No small car to compete with Tata’s Nano, says GM
The GM official says the company plans to roll out another product in the mini-car segment in two years, reports Deepak Joshi.Updated: Mar 17, 2008 22:59 IST
General Motors Asia Pacific president David N Reilly on Monsday ruled out any plan to launch a car to compete with Tata Motors’ Rs 1-lakh ‘Nano’, but said the company could consider unveiling a product below its cheapest current offering ‘Spark’.
“We do not intend to bring a car to compete with Nano. We cannot compromise with the Chevrolet brand, but are looking at less than a traditional product,” Reilly told newsmen here. He ruled out any plans of taking the Nano’s technology on lease from Tata Motors.
Referring to GM’s plans for India, he said, “We need some thing lower than what we have got now. I think if we could find a vehicle less than that, it would not only benefit India but could benefit other places also,” Reilly said, without giving details about prices.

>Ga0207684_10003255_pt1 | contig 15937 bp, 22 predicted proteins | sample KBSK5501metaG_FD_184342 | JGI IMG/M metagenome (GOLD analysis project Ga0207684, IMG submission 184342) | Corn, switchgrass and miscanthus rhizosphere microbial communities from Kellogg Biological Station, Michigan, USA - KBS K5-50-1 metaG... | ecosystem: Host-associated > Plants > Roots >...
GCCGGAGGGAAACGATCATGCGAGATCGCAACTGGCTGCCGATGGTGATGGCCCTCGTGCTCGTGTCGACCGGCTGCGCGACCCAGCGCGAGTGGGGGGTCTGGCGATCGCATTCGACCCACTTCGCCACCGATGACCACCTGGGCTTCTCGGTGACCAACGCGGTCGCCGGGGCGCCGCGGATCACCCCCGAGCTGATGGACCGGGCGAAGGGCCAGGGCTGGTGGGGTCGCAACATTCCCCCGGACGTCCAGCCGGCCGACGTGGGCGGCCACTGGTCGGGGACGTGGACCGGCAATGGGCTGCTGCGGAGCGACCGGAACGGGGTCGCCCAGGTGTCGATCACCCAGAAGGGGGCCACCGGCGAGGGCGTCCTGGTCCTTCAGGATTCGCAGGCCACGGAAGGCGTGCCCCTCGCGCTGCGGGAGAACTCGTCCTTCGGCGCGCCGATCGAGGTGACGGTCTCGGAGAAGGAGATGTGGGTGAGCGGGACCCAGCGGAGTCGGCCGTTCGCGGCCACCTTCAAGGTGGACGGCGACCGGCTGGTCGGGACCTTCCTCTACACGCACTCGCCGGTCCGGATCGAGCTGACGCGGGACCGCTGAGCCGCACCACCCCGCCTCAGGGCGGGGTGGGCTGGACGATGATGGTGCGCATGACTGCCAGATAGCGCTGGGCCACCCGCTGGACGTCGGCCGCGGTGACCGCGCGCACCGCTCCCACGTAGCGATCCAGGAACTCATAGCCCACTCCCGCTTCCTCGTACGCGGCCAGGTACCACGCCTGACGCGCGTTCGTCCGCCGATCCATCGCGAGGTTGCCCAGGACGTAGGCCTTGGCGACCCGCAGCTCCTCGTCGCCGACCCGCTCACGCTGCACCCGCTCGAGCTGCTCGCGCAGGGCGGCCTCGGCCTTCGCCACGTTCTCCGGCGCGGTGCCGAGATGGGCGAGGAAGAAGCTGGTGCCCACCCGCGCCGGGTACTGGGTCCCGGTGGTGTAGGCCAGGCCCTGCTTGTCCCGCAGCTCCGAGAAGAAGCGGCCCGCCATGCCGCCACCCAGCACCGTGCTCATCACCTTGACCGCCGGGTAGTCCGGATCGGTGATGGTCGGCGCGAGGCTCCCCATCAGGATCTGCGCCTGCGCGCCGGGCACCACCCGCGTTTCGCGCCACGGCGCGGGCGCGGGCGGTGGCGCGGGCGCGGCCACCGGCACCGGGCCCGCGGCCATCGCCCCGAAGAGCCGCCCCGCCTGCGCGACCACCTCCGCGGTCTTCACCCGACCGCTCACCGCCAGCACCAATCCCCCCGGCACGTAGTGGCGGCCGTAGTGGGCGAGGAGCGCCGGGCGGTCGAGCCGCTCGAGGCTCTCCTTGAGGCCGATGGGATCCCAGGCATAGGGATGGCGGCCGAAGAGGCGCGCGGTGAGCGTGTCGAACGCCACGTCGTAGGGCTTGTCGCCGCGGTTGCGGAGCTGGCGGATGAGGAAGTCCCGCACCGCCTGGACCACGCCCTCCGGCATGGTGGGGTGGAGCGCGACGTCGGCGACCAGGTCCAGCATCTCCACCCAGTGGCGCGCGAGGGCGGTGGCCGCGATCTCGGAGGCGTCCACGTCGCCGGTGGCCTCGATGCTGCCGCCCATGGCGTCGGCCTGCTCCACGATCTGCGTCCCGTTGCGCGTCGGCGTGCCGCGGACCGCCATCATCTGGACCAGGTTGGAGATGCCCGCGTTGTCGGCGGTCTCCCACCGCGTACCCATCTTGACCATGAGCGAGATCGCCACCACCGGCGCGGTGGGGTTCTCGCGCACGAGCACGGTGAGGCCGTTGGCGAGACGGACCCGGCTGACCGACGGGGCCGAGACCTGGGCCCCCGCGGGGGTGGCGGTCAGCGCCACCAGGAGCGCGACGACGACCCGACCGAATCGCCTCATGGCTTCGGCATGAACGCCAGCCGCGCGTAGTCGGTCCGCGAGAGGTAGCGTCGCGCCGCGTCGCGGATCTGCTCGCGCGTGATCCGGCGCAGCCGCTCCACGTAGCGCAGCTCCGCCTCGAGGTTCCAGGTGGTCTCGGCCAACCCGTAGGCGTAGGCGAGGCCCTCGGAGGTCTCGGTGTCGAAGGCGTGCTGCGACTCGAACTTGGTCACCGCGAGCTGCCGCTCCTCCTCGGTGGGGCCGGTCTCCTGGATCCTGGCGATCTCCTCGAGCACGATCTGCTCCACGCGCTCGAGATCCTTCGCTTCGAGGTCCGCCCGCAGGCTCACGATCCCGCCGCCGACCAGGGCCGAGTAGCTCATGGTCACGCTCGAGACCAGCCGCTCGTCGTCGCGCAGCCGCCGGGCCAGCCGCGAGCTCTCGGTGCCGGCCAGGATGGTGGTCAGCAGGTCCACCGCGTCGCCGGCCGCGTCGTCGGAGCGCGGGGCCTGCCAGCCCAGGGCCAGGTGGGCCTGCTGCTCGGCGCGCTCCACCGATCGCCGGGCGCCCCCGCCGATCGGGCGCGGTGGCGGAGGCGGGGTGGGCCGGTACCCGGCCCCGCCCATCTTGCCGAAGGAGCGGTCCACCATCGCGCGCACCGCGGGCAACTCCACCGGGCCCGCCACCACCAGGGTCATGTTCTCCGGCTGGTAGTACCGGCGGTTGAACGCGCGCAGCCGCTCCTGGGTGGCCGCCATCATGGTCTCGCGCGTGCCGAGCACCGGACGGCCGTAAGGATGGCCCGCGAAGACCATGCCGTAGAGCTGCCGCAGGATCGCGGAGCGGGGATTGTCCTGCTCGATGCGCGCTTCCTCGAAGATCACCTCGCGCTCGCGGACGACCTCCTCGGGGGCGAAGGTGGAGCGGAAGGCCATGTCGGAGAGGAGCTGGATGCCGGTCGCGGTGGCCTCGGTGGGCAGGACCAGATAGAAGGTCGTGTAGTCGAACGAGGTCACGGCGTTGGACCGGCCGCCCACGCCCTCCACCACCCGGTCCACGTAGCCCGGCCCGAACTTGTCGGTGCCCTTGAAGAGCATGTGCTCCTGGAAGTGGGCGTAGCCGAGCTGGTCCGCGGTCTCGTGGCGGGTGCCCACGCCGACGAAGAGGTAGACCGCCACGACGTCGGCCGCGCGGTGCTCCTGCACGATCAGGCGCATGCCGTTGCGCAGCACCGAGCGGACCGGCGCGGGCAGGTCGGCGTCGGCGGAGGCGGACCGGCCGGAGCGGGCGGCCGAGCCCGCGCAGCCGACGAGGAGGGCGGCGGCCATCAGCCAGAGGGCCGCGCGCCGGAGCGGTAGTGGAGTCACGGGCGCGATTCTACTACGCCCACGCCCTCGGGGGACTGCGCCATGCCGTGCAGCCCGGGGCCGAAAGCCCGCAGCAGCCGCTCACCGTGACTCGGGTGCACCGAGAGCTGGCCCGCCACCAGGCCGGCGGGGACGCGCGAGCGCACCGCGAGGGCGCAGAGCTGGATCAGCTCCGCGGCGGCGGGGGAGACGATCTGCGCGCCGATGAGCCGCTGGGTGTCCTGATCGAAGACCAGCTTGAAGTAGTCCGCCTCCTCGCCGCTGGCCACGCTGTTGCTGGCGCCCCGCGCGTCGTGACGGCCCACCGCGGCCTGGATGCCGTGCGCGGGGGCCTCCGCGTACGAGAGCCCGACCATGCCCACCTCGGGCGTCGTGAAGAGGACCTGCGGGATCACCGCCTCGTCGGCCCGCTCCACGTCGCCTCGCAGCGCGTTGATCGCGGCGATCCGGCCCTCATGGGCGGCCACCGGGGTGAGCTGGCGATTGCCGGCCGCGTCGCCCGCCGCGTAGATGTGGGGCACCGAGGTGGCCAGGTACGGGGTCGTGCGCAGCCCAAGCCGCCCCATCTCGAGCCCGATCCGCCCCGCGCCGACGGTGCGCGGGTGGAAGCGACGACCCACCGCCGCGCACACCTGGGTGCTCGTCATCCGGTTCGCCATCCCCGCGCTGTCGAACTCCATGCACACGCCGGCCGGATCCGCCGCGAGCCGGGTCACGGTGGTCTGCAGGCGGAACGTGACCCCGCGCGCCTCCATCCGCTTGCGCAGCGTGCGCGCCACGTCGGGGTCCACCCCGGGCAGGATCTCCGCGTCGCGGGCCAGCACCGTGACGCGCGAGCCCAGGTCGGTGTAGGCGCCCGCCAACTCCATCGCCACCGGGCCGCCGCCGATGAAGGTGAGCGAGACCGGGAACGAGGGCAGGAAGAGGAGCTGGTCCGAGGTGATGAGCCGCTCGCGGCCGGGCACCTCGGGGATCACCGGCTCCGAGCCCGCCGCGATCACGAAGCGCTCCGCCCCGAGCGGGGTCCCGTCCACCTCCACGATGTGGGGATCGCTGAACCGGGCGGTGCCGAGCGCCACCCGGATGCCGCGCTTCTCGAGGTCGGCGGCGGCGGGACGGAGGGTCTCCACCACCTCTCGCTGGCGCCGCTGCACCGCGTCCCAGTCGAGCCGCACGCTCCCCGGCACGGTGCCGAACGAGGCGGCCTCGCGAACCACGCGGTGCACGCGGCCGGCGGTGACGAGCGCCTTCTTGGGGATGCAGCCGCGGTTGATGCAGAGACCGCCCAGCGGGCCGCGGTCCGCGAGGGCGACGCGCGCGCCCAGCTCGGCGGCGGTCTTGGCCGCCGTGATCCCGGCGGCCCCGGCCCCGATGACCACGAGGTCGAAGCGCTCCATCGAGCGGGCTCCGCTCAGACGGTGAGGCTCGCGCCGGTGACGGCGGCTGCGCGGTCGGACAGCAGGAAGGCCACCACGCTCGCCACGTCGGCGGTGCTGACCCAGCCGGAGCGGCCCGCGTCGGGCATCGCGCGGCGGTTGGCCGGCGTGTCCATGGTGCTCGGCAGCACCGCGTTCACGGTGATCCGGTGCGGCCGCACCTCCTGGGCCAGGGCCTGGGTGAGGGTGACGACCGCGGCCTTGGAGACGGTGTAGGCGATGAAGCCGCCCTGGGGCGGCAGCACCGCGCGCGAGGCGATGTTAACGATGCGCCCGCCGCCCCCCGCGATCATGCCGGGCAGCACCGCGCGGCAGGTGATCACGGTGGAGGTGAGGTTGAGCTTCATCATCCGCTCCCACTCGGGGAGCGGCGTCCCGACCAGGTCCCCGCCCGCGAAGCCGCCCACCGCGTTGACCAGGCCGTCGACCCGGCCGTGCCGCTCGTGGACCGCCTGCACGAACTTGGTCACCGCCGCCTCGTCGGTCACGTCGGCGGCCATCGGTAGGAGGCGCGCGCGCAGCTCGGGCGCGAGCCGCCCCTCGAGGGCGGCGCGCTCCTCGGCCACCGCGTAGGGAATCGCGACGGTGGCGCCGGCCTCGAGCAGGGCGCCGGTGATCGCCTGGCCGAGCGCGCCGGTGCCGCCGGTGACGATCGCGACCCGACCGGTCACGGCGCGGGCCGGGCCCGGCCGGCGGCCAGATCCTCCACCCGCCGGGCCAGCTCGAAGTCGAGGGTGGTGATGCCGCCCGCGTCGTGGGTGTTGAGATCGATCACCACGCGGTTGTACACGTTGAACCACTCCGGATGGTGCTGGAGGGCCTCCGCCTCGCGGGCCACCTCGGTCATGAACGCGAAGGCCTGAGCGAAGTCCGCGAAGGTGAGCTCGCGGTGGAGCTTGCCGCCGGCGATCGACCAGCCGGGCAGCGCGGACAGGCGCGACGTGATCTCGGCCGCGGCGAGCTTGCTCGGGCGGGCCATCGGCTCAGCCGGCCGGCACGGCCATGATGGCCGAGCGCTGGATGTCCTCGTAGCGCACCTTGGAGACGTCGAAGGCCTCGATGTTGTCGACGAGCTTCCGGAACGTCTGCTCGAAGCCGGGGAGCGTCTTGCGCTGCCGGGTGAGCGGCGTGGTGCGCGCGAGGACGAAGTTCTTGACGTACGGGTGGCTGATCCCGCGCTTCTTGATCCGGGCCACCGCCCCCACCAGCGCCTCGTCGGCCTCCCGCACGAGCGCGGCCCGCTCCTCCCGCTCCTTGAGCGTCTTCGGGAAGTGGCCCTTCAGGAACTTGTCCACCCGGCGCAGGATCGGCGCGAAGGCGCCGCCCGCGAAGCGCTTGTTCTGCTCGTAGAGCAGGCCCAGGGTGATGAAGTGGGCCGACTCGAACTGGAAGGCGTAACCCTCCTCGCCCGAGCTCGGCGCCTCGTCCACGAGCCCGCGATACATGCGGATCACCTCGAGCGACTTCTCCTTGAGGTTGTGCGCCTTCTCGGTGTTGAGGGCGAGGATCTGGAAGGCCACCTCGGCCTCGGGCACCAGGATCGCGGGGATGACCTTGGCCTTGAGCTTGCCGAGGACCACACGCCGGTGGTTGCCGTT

The GM official said the company plans to roll out another product in the mini-car segment in two years. “We have set an internal target of achieving 10 per cent market share by 2010… I am confident that the surge in demand for GM cars in Asia Pacific would outpace the slowdown in North America,” he added.
Reilly said high crude oil prices could lead to demand for small and mini-cars across the world. “We are aware that the automotive industry could change… The small and mini-car market could explode,” he stated.
He said the company would be firm up its plans for setting up a transmission engine plant in next two months. “We are still in some negotiations ... We absolutely intend to go ahead with it, probably in next two months,” he said. The company would consider export of cars from India after it had satiated the domestic demand for its products. We would seek to raise our localization level from present 40-50 per cent to 90 per cent,” he added.
Reilly said the company had been exploring alternative fuel and electric vehicles with other companies. “ No company can do it on its own. We are continually talking to other companies.”